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Commonwealth presidents Buhari and Ramaphosa: One seems to lack common sense

Will Buhari learn this leadership lesson from Cyril Ramaphosa?

Nigerian president Muhammadu Buhari and his South African counterpart Cyril Ramaphosa were in London with other rulers of the Commonwealth for the Commonwealth Heads of Government meeting, which is meant to run from 16 to 20 April (ending later today).

Ramaphosa has had to cut short his attendance of the summit to return home to deal with violent protests.  Clashes have taken place in the country’s North West province, with protesters demanding jobs, housing and an end to corruption.  Shops have been looted, with roads blocked and some vehicles set alight.  So far, there has been no reported deaths.

But this was enough for Ramaphosa to leave the London jamboree, especially as he has been trying to woo foreign investment in South Africa during his visit to the UK.

Commonwealth heads of government at Buckingham Palace yesterday

Buhari also claims to be trying to attract investment in Nigeria.  Unlike the other rulers at the summit, he was already in London a week before the meeting began, on 9 April.  Since Buhari arrived in the UK:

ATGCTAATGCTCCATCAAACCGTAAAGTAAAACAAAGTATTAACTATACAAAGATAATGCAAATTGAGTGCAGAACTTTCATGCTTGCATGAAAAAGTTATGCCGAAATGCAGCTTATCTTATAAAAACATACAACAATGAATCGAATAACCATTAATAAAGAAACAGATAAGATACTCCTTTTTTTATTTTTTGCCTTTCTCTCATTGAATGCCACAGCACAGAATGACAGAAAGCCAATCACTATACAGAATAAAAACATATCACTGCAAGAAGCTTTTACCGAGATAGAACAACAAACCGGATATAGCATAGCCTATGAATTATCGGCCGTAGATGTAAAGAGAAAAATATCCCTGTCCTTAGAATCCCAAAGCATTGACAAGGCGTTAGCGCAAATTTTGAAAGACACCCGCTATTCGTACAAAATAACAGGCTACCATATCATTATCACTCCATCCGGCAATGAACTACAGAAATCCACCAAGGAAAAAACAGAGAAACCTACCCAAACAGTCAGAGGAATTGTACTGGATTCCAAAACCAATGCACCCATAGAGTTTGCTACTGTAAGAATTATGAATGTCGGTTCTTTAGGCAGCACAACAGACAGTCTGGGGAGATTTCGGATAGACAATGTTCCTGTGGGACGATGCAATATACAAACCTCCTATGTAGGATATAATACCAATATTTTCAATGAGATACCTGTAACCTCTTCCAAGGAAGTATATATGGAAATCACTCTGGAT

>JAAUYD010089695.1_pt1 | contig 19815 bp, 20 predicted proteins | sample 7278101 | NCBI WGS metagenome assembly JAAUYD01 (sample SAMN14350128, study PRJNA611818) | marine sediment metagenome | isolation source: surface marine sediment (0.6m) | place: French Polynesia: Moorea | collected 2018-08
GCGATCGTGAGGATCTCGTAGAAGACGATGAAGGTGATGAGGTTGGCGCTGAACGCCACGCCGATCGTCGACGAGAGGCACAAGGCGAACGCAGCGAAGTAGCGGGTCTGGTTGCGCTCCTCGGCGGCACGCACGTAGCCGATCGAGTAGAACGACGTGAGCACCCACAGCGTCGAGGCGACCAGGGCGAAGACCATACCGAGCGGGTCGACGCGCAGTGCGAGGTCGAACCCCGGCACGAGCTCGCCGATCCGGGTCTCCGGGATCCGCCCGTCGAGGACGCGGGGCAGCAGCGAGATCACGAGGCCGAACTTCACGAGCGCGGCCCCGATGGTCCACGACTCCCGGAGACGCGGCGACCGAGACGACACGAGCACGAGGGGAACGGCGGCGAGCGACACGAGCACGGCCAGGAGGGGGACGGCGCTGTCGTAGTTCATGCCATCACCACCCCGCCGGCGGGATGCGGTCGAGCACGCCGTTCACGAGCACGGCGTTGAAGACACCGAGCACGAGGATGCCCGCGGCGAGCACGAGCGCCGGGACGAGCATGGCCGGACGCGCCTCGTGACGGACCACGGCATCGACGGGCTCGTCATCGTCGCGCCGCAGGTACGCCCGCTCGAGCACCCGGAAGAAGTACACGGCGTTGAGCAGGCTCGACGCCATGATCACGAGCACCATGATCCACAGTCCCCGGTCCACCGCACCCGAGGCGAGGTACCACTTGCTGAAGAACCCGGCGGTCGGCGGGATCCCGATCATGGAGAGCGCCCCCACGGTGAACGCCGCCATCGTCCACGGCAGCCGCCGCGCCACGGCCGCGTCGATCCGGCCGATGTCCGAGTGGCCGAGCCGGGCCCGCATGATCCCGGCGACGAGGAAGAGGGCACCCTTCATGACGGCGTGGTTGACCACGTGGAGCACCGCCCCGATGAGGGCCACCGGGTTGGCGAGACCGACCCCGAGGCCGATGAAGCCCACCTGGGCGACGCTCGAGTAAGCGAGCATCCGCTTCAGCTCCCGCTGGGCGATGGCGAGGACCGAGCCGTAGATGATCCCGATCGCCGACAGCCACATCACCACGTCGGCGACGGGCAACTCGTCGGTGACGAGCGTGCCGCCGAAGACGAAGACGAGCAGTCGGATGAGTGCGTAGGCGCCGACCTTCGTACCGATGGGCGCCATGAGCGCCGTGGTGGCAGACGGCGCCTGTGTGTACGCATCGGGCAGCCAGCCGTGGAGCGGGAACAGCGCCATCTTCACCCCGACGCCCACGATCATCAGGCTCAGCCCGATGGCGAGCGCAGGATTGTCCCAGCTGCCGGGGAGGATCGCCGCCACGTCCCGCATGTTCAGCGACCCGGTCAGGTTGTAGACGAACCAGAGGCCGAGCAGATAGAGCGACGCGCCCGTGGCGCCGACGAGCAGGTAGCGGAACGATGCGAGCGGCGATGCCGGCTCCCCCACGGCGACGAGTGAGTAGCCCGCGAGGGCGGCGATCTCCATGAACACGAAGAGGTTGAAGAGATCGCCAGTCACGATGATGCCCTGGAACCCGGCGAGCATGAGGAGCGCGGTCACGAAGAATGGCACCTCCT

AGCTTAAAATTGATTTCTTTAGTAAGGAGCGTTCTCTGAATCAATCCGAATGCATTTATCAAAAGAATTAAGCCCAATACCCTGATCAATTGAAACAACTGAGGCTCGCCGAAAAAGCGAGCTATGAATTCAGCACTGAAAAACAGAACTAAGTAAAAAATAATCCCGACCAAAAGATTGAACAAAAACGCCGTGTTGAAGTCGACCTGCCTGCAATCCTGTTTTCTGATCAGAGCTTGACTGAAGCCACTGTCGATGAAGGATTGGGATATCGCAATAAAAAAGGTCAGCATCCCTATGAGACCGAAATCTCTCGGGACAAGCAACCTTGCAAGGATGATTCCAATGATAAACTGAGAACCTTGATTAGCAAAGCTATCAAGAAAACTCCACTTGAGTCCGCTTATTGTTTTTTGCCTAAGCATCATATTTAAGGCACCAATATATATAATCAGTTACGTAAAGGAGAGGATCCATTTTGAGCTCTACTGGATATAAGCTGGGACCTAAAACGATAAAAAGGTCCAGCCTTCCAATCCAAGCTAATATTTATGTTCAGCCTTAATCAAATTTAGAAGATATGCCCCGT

• Six Tiv farmers have been killed in Benue State by Fulani herdsmen on Wednesday this week
  • The Chembe community in the same state was sacked by Fulani herdsmen with their village head killed on Tuesday
  • 32 people were killed in the southern part of Nassarawa State on Monday
  • Last week violent protests by members of the Shi’ite Islamic Movement of Nigeria (IMN) shutdown the capital, Abuja.  22 policemen were injured, with one IMN member reportedly killed.  The movement claims that 30 of their members are missing.  They were protesting the continued detention of their leader Ibraheem Zakzaky, who has been in custody since December 2015, following a raid of his compound by soldiers, which resulted in over 300 people being killed.
  • Yesterday soldiers burnt up to 300 homes in Naka, Gwer Local Government Area of Benue State in retaliation for the alleged killing of a soldier on Wednesday by some “youths” in the town.

None of these violent deaths have prompted a response from Buhari, let alone cutting short his visit, as he wines and dines with Queen Elizabeth and Theresa May.  As a matter of fact, Buhari has never let any of Nigeria’s regular outbreaks of violence get in the way of a foreign junket.  He just doesn’t seem to get how the endless violence and his inaction contribute to deterring the investors he claims he wants to attract.

It’s still not clear when Buhari plans to return from his current London jolly.  What is clear is that he is very unlikely to borrow a leaf from Ramaphosa.

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